By Lisa Kopochinski
MIAMI DADE, Fla.—After years of false starts, Miami-Dade County is a vote away from approving a new $267 million civil courthouse.
County Commissioners were scheduled to vote on the proposal on December 3, but this has been postponed until mid-December.
The new courthouse would be built in downtown Miami. However, the courthouse plan requires approval from the Federal Transit Administration since part of the proposed site—a parking lot under a Metrorail track between Flagler and Northwest 1st Street—is tied to federal transportation funds. The FTA has not yet granted approval, so the vote was moved to the December 17 commission meeting, a Plenary Group spokeswoman said.
The Miami Herald reported that approving the winning bid by developer Plenary Group would finally hand Miami-Dade a financial path to replacing a courthouse so old that it once housed a trial for Al Capone.
Formerly known as the Dade County Courthouse, this historic courthouse was constructed over four years from 1925 to 28. It stands 361 feet tall with 28 floors. When it was built, it was the tallest building in Miami and in Florida. In 1989, it was added to the U.S. National Register of Historic Places.
Miami-Dade would get a larger replacement courthouse located next door to the historic building that continues to be burdened by maintenance issues, closed courtrooms and complaints of dated, cramped facilities. The new courthouse will be larger, with 50 courtrooms instead of the existing 23.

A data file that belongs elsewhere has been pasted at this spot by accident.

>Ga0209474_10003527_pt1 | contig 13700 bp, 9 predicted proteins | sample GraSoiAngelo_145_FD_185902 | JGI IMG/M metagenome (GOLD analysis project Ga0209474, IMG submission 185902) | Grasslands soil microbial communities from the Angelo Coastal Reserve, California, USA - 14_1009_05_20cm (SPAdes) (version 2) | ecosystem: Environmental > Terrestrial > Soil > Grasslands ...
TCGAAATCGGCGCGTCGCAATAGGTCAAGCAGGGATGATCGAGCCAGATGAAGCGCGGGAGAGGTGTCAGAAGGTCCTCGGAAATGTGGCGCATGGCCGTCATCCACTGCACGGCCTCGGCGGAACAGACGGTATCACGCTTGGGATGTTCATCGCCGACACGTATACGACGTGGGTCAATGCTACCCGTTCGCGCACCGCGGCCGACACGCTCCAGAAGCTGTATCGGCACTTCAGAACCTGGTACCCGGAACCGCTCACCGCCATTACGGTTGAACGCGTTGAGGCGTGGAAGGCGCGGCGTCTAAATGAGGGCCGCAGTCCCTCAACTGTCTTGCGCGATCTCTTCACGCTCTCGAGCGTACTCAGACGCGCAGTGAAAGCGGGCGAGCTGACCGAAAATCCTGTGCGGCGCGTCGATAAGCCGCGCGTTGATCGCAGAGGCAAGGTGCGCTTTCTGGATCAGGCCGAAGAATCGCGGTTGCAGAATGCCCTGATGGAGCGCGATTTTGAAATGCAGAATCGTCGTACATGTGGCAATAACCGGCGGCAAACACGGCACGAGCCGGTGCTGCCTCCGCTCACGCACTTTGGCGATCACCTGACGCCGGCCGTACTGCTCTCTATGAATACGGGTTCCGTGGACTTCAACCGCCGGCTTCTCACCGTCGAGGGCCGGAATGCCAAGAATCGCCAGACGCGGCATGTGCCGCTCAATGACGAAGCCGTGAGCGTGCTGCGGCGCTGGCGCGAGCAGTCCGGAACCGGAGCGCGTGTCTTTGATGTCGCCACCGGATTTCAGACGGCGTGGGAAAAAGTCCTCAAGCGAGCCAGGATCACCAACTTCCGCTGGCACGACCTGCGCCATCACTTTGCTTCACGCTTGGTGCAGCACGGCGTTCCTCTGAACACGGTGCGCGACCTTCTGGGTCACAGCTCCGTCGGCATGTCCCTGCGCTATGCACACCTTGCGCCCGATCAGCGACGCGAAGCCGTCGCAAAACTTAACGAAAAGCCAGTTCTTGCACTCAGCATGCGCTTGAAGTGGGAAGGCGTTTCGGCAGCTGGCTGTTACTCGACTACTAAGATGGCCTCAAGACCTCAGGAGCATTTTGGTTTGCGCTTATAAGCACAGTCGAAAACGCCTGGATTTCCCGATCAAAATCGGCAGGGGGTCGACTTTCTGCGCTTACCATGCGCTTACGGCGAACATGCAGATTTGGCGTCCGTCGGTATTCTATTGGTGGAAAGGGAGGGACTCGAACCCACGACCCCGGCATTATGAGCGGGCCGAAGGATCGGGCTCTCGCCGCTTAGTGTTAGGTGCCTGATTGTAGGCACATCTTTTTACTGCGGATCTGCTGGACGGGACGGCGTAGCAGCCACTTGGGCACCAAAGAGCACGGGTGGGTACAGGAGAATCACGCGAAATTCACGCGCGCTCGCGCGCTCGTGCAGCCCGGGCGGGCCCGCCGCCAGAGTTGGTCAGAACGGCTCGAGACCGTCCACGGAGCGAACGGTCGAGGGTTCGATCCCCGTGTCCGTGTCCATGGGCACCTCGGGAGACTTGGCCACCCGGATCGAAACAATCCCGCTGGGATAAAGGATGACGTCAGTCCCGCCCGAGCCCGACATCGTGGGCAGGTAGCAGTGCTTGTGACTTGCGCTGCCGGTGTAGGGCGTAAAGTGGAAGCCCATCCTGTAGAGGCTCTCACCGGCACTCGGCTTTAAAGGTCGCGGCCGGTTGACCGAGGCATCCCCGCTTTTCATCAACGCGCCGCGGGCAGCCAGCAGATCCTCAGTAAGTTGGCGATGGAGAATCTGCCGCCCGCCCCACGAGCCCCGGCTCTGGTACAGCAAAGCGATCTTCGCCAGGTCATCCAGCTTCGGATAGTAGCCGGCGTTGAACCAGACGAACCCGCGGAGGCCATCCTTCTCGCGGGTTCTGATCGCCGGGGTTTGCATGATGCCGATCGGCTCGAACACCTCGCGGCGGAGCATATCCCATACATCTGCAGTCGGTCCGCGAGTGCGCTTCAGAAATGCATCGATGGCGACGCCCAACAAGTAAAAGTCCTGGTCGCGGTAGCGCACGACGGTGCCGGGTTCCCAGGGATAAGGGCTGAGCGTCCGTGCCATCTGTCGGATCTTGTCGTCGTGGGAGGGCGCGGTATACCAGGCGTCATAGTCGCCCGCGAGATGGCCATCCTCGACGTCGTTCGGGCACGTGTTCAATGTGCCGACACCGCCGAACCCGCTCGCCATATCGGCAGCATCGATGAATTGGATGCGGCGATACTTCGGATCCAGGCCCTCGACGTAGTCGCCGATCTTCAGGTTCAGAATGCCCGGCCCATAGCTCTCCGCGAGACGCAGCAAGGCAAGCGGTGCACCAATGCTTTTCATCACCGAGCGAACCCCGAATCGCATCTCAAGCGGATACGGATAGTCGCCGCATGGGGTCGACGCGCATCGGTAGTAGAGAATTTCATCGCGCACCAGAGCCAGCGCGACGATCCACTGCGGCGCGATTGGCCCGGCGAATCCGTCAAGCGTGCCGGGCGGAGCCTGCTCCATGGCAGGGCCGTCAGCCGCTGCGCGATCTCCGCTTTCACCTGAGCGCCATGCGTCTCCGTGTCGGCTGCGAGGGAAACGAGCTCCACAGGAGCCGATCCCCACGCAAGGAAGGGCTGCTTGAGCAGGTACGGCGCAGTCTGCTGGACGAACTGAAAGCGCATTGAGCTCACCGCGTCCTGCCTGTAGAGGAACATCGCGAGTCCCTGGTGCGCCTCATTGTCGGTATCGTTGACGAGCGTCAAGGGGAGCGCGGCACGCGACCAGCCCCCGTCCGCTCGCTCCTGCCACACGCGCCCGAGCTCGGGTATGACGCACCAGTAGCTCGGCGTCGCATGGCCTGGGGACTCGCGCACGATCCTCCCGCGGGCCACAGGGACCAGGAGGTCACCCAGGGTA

The planned vote comes five years after Miami-Dade voters rejected a proposed tax increase to fund a new courthouse, hampering financial options that the administration of Mayor Carlos Gimenez said still have not been resolved.
The Miami Herald reported that the new 23-story building would be constructed using private funds put up by Plenary, which then would operate the facility under a 30-year county contract worth an average of $27 million a year. Miami-Dade expects to pay approximately $850 million to Plenary by 2053. Plenary Justice Miami, the entity proposing the plan, is part of Plenary Group, a developer based out of Australia with headquarters in Canada as well.
Under this arrangement, Plenary would see its yearly payments reduced if it falls short on dozens of operational and maintenance standards, including backup power not working during an electrical outage, failure to lower a courthouse flag during a period of public mourning, and falling behind on scheduled maintenance throughout the building.
This public-private partnership is designed to link a developer’s profits with a project’s long-term functionality, since Plenary would receive less money if the 640,000-square-foot building performs poorly.
Plenary Vice President Mike Schutt said, in a statement, that the arrangement forces the company to invest in regular upkeep of the building long-term, rather than face financial penalties if conditions are allowed to deteriorate.
Miami-Dade plans to offer the existing courthouse for developers interested in transforming the historic building into a commercial use, such as a hotel or office building.